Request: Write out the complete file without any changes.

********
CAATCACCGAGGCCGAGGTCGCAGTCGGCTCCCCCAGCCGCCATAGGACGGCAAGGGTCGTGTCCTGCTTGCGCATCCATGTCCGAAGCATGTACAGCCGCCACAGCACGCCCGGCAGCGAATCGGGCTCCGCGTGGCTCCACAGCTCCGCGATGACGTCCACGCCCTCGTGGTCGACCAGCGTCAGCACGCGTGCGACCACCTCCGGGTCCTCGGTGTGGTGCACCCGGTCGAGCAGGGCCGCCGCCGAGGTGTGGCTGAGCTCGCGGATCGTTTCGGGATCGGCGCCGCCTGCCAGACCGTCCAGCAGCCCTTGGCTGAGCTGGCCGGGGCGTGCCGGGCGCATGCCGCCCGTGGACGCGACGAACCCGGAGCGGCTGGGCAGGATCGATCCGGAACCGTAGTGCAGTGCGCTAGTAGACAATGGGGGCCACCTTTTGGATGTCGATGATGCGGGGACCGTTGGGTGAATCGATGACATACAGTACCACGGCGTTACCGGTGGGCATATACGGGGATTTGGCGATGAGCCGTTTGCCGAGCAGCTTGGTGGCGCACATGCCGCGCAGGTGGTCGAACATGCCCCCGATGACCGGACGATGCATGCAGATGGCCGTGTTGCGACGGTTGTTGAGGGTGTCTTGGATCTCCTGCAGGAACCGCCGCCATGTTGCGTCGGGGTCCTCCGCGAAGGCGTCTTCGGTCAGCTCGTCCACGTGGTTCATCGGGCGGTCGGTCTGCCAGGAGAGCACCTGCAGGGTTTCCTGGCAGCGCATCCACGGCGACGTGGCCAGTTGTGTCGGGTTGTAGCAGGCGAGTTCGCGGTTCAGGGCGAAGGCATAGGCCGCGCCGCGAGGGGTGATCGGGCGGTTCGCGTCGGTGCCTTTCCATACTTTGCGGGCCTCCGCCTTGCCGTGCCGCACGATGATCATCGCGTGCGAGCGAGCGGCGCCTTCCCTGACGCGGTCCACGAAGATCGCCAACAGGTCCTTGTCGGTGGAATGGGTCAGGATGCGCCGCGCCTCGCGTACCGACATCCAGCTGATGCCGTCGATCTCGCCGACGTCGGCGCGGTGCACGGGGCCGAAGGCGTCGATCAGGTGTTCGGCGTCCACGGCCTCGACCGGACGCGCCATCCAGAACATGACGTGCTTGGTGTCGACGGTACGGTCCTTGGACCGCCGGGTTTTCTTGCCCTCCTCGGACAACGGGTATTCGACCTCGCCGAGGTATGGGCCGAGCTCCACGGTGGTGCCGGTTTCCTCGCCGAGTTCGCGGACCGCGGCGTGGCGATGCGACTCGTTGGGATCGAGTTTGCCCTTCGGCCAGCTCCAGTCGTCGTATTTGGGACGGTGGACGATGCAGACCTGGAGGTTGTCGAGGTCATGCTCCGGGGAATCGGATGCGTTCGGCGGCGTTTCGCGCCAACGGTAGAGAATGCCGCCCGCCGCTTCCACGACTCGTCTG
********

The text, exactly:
CAATCACCGAGGCCGAGGTCGCAGTCGGCTCCCCCAGCCGCCATAGGACGGCAAGGGTCGTGTCCTGCTTGCGCATCCATGTCCGAAGCATGTACAGCCGCCACAGCACGCCCGGCAGCGAATCGGGCTCCGCGTGGCTCCACAGCTCCGCGATGACGTCCACGCCCTCGTGGTCGACCAGCGTCAGCACGCGTGCGACCACCTCCGGGTCCTCGGTGTGGTGCACCCGGTCGAGCAGGGCCGCCGCCGAGGTGTGGCTGAGCTCGCGGATCGTTTCGGGATCGGCGCCGCCTGCCAGACCGTCCAGCAGCCCTTGGCTGAGCTGGCCGGGGCGTGCCGGGCGCATGCCGCCCGTGGACGCGACGAACCCGGAGCGGCTGGGCAGGATCGATCCGGAACCGTAGTGCAGTGCGCTAGTAGACAATGGGGGCCACCTTTTGGATGTCGATGATGCGGGGACCGTTGGGTGAATCGATGACATACAGTACCACGGCGTTACCGGTGGGCATATACGGGGATTTGGCGATGAGCCGTTTGCCGAGCAGCTTGGTGGCGCACATGCCGCGCAGGTGGTCGAACATGCCCCCGATGACCGGACGATGCATGCAGATGGCCGTGTTGCGACGGTTGTTGAGGGTGTCTTGGATCTCCTGCAGGAACCGCCGCCATGTTGCGTCGGGGTCCTCCGCGAAGGCGTCTTCGGTCAGCTCGTCCACGTGGTTCATCGGGCGGTCGGTCTGCCAGGAGAGCACCTGCAGGGTTTCCTGGCAGCGCATCCACGGCGACGTGGCCAGTTGTGTCGGGTTGTAGCAGGCGAGTTCGCGGTTCAGGGCGAAGGCATAGGCCGCGCCGCGAGGGGTGATCGGGCGGTTCGCGTCGGTGCCTTTCCATACTTTGCGGGCCTCCGCCTTGCCGTGCCGCACGATGATCATCGCGTGCGAGCGAGCGGCGCCTTCCCTGACGCGGTCCACGAAGATCGCCAACAGGTCCTTGTCGGTGGAATGGGTCAGGATGCGCCGCGCCTCGCGTACCGACATCCAGCTGATGCCGTCGATCTCGCCGACGTCGGCGCGGTGCACGGGGCCGAAGGCGTCGATCAGGTGTTCGGCGTCCACGGCCTCGACCGGACGCGCCATCCAGAACATGACGTGCTTGGTGTCGACGGTACGGTCCTTGGACCGCCGGGTTTTCTTGCCCTCCTCGGACAACGGGTATTCGACCTCGCCGAGGTATGGGCCGAGCTCCACGGTGGTGCCGGTTTCCTCGCCGAGTTCGCGGACCGCGGCGTGGCGATGCGACTCGTTGGGATCGAGTTTGCCCTTCGGCCAGCTCCAGTCGTCGTATTTGGGACGGTGGACGATGCAGACCTGGAGGTTGTCGAGGTCATGCTCCGGGGAATCGGATGCGTTCGGCGGCGTTTCGCGCCAACGGTAGAGAATGCCGCCCGCCGCTTCCACGACTCGTCTG